Eyes on diesel research

  • 31-Mar-2008 05:46 EDT
opticalengine1.jpg
Technician Jerome Cherel sets up an experiment on the optical engine, which shows the quartz cylinder liner and piston.

Using quartz and sapphire components, high-powered lasers, and scientific cameras, researchers are able to see inside an operating engine, and that vision is proving to be a valuable aid for finding ways to reduce diesel emissions.

“We can use the optical engine as a tool to get visual data, to get quantitative data, and to better understand the physical processes that are occurring in a standard metal engine,” said Julian Kashdan, Research Engineer in the Energy Application Techniques Division at IFP (French Institute of Petroleum) in Rueil-Malmaison, France.

An optical engine—essentially akin to a standard, all-metal engine but with certain parts fashioned in quartz and sapphire—has been a part of the research community since the 1980s. The transparent engine of today, however, is serving a vital role in the development of greener diesel engines.

“We’re trying to solve the NOx and soot emissions problem with diesel engines using low-temperature combustion strategies, and so we want to understand what’s happening in-cylinder,” said Kashdan. In one set of tests currently being conducted in the engine laboratory, an optical diesel engine is fitted with a quartz cylinder and quartz piston bowl. “Using laser-spectroscopy techniques, we are able to visualize the physical processes occurring in-cylinder,” Kashdan said.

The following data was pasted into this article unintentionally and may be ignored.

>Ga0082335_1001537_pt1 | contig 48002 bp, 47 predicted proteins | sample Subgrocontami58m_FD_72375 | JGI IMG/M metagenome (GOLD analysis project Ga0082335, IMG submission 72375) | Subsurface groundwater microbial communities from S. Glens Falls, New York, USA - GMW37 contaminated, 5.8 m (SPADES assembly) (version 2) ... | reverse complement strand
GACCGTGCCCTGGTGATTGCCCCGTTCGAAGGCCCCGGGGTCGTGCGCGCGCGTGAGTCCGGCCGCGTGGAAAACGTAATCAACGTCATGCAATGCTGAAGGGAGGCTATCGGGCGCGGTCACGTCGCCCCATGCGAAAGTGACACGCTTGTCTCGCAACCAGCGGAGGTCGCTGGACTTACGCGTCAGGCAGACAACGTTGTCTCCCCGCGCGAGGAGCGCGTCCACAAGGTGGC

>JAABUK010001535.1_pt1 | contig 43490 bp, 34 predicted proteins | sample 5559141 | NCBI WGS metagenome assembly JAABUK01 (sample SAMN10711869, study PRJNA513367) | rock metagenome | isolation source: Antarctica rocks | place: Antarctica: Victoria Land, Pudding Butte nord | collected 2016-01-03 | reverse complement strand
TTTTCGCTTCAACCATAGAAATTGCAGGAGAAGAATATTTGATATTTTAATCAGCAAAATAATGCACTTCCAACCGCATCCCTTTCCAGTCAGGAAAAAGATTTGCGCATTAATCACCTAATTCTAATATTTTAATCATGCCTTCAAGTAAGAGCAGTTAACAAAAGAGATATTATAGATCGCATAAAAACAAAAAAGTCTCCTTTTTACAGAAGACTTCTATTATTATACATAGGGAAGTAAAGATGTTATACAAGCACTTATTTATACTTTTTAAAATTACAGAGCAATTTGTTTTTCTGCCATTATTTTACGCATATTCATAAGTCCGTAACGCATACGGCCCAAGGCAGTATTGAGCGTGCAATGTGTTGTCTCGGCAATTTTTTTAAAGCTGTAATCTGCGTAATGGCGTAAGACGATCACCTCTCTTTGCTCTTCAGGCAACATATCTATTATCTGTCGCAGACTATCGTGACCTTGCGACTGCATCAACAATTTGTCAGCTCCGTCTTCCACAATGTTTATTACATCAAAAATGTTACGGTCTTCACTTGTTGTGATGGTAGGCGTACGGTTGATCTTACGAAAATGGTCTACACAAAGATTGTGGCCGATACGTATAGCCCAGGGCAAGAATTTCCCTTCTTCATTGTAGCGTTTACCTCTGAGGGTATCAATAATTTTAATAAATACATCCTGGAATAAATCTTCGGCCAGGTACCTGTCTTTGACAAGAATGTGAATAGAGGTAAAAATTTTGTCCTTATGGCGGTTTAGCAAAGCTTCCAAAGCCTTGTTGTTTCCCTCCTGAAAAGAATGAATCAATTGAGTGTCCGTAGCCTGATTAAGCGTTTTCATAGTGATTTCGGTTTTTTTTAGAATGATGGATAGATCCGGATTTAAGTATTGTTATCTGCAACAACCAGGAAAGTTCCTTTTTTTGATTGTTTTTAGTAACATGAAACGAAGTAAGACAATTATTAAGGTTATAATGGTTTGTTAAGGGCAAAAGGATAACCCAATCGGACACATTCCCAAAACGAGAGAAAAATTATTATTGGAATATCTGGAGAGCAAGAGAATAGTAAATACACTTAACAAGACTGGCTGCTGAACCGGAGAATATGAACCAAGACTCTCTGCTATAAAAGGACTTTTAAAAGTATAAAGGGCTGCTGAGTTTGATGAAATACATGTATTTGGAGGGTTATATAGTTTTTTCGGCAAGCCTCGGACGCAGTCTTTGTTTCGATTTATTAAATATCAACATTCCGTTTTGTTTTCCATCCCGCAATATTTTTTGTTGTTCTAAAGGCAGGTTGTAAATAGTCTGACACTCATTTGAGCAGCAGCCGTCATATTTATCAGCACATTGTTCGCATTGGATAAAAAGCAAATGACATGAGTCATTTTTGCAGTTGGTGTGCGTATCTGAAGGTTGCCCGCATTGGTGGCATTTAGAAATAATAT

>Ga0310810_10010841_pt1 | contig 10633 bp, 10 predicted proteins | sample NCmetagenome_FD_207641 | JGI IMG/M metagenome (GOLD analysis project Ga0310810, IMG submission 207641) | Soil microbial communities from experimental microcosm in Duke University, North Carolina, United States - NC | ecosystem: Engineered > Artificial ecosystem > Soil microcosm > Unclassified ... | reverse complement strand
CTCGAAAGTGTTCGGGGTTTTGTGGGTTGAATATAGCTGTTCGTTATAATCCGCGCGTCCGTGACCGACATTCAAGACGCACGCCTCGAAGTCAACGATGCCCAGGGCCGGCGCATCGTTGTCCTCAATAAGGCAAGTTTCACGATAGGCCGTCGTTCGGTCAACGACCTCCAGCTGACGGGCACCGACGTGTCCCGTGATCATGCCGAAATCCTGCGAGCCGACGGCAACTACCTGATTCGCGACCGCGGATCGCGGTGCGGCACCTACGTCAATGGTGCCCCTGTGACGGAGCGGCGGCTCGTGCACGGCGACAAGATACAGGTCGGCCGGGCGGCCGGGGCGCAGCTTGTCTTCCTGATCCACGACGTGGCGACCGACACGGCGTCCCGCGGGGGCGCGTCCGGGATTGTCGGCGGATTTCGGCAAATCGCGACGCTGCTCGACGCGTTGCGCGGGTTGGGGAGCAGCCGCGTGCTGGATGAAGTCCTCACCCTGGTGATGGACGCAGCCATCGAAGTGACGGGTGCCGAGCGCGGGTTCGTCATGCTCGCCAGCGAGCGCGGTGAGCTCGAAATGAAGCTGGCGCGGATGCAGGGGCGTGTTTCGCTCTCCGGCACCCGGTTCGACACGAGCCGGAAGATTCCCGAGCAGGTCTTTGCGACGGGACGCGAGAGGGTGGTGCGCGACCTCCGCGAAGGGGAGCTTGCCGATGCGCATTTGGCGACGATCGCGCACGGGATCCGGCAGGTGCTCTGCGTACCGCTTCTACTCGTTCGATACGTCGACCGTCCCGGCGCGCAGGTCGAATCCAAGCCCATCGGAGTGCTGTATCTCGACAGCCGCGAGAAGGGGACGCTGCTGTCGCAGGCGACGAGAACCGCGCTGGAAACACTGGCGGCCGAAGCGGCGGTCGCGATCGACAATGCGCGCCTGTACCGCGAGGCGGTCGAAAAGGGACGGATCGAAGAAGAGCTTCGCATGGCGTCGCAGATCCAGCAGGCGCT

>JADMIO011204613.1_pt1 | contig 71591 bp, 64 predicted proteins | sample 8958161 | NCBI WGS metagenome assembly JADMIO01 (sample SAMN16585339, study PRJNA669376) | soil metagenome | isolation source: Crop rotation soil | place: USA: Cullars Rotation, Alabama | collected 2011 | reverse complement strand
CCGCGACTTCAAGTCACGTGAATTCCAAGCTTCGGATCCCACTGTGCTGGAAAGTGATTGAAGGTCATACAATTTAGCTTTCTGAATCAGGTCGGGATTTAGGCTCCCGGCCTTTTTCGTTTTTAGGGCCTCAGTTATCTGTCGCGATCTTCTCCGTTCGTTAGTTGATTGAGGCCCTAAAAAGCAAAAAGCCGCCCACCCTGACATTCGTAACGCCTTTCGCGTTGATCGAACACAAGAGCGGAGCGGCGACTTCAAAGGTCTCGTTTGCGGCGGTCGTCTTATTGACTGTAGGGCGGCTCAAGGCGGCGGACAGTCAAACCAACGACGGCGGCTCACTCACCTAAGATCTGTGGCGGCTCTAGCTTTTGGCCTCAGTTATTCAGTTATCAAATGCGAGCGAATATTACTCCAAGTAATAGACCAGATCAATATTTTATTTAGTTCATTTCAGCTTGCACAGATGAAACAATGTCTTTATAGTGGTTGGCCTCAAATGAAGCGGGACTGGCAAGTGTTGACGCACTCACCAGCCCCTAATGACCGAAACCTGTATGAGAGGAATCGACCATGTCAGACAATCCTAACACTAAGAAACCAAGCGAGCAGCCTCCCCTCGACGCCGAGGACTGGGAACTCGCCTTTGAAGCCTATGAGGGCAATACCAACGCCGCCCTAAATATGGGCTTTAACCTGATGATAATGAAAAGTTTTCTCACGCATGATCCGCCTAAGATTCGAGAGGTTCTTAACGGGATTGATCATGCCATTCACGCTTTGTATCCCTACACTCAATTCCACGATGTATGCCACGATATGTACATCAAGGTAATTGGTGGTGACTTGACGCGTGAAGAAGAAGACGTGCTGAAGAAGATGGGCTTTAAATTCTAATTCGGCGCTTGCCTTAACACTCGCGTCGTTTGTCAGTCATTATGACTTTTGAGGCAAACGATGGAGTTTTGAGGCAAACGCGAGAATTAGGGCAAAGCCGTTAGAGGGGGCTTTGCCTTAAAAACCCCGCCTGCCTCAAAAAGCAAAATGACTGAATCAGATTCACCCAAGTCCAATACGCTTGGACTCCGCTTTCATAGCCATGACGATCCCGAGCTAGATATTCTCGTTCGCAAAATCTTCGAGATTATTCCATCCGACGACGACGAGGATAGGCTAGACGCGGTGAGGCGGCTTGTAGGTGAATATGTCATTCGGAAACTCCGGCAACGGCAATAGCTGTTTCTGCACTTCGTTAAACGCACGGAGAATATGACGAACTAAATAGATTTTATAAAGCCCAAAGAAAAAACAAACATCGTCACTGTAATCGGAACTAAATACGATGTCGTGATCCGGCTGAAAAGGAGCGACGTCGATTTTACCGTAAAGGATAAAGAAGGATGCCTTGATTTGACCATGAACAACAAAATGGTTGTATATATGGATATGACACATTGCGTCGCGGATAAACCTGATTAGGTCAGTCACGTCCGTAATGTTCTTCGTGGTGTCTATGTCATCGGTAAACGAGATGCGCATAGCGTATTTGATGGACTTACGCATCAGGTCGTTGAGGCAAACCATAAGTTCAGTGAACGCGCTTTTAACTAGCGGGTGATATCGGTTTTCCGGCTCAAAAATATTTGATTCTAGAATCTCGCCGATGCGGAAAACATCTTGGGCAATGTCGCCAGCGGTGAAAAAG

Researchers can observe a range of operating conditions, including the time span from the injection of fuel into the cylinder on through engine combustion. “This is very important because it has a big effect on emissions formation. The data that we obtain is useful in terms of understanding what is happening physically so that we can try to optimize the designs of the combustion chamber. We can also provide this important data to the numerical modelers—meaning the people who perform CFD calculations for three-dimensional simulations. The data also can be used to validate those models,” said Kashdan.

In the past few years, the homogeneous-charge compression-ignition (HCCI) diesel engine has received optical attention. “In order to get an HCCI diesel engine on the market, we need to look at increasing the low-load operating range limitation in order to really maximize the benefits of low-temperature diesel combustion. But when combustion temperatures are reduced, hydrocarbon and carbon monoxide emissions are problematic, which is why it is so important to see and understand what is happening in-cylinder in order to get to the source of the problem,” Kashdan said.

Information gleaned from optical engines and other forms of analysis techniques are valuable discovery tools for companies involved with diesel technology. For instance, Delphi has been involved with diesel fuel injection technology for 50-plus years, and new products are always on the road map. “Compared to today’s diesel engines, the injection nozzle that would be used in conjunction with an HCCI engine might need to have a larger number of holes. It could also have different spray angles, smaller hole size, and a more sophisticated injection pattern, which is why Delphi engineers are helping IFP researchers interpret what will be needed,” said Pascal Dutfoy, Strategy and Planning Director for Diesel at Delphi’s Powertrain Division in Blois, France.

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